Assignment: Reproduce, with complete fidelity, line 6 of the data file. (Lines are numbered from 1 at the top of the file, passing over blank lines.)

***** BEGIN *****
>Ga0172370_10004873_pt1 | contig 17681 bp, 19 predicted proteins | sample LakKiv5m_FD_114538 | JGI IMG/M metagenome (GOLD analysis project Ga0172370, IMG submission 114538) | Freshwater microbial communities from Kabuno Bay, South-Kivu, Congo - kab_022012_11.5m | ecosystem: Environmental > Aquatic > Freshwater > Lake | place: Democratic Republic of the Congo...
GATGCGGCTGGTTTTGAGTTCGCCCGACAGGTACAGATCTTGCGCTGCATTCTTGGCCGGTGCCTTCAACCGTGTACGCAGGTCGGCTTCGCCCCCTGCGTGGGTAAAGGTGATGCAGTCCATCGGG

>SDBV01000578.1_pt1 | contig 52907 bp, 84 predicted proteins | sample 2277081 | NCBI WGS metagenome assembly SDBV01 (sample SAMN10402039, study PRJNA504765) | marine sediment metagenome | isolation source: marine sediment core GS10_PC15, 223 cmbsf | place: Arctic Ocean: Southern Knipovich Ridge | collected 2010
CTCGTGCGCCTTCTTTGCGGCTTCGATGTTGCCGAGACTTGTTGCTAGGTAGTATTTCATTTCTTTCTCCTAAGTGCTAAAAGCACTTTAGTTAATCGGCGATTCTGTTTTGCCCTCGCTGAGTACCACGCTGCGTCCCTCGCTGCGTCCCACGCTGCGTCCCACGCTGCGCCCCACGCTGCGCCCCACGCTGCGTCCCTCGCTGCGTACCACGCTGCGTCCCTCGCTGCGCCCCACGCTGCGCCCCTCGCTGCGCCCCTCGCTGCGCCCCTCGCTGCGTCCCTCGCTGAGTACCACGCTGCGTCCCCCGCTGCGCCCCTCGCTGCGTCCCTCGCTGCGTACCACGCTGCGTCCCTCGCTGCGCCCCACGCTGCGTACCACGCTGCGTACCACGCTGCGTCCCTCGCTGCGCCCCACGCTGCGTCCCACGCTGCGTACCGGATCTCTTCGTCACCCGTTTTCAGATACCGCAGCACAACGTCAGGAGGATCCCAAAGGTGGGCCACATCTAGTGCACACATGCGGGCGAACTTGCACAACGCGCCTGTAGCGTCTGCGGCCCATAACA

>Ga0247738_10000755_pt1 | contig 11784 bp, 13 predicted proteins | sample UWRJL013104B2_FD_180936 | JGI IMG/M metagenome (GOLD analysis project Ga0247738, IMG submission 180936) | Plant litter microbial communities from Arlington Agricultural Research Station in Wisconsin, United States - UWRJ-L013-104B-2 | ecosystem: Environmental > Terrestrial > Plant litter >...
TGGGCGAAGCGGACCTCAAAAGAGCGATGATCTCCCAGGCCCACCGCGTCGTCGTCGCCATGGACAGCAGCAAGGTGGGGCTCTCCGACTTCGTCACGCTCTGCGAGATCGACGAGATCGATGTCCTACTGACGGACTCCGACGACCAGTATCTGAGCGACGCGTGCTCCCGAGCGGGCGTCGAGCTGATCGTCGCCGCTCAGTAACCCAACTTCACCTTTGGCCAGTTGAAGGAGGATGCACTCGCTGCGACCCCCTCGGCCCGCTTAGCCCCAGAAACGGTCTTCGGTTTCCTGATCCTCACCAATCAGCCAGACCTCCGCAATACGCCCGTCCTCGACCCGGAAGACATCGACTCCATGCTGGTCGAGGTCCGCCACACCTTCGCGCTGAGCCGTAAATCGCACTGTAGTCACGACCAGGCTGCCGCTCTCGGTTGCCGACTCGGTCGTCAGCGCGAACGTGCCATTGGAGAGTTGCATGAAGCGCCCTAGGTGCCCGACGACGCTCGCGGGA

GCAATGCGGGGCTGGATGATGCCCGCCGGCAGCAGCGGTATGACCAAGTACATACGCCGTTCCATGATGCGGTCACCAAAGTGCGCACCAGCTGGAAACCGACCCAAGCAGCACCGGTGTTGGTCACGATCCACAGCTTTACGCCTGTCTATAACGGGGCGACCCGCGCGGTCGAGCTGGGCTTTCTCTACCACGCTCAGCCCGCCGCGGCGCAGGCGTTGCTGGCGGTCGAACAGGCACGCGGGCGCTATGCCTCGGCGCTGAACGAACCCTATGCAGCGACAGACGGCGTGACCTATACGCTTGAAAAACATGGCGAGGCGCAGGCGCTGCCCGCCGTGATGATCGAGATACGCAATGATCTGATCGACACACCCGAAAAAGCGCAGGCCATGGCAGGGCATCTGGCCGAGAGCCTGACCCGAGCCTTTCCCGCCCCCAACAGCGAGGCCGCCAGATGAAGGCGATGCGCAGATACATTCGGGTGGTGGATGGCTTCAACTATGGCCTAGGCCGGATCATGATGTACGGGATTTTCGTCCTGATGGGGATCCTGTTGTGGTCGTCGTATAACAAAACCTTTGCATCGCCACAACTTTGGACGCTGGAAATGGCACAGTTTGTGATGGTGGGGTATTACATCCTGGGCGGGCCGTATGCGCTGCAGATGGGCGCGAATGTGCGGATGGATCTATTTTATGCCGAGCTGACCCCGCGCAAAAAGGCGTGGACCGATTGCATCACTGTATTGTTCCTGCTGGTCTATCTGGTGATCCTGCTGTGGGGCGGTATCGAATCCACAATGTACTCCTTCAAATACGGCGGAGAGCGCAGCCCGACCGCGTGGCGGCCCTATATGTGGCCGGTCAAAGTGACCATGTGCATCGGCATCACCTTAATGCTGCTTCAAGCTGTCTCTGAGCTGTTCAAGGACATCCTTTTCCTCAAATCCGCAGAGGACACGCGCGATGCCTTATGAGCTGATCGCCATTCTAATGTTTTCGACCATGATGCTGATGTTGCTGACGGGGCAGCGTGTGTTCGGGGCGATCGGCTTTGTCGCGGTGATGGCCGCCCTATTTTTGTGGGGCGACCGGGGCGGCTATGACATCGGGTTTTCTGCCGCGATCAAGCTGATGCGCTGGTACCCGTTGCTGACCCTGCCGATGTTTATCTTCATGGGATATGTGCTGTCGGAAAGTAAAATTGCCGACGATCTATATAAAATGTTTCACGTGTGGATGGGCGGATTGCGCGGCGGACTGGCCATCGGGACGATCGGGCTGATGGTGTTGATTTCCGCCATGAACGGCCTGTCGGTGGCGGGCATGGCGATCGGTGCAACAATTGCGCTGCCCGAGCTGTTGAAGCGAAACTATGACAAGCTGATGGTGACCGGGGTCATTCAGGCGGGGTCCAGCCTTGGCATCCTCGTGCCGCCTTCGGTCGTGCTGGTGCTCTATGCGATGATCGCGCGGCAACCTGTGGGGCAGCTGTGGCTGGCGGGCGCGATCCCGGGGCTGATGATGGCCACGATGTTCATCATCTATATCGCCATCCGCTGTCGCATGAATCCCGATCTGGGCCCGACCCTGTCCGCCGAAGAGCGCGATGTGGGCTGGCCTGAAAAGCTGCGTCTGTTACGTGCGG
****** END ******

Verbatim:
TGGGCGAAGCGGACCTCAAAAGAGCGATGATCTCCCAGGCCCACCGCGTCGTCGTCGCCATGGACAGCAGCAAGGTGGGGCTCTCCGACTTCGTCACGCTCTGCGAGATCGACGAGATCGATGTCCTACTGACGGACTCCGACGACCAGTATCTGAGCGACGCGTGCTCCCGAGCGGGCGTCGAGCTGATCGTCGCCGCTCAGTAACCCAACTTCACCTTTGGCCAGTTGAAGGAGGATGCACTCGCTGCGACCCCCTCGGCCCGCTTAGCCCCAGAAACGGTCTTCGGTTTCCTGATCCTCACCAATCAGCCAGACCTCCGCAATACGCCCGTCCTCGACCCGGAAGACATCGACTCCATGCTGGTCGAGGTCCGCCACACCTTCGCGCTGAGCCGTAAATCGCACTGTAGTCACGACCAGGCTGCCGCTCTCGGTTGCCGACTCGGTCGTCAGCGCGAACGTGCCATTGGAGAGTTGCATGAAGCGCCCTAGGTGCCCGACGACGCTCGCGGGA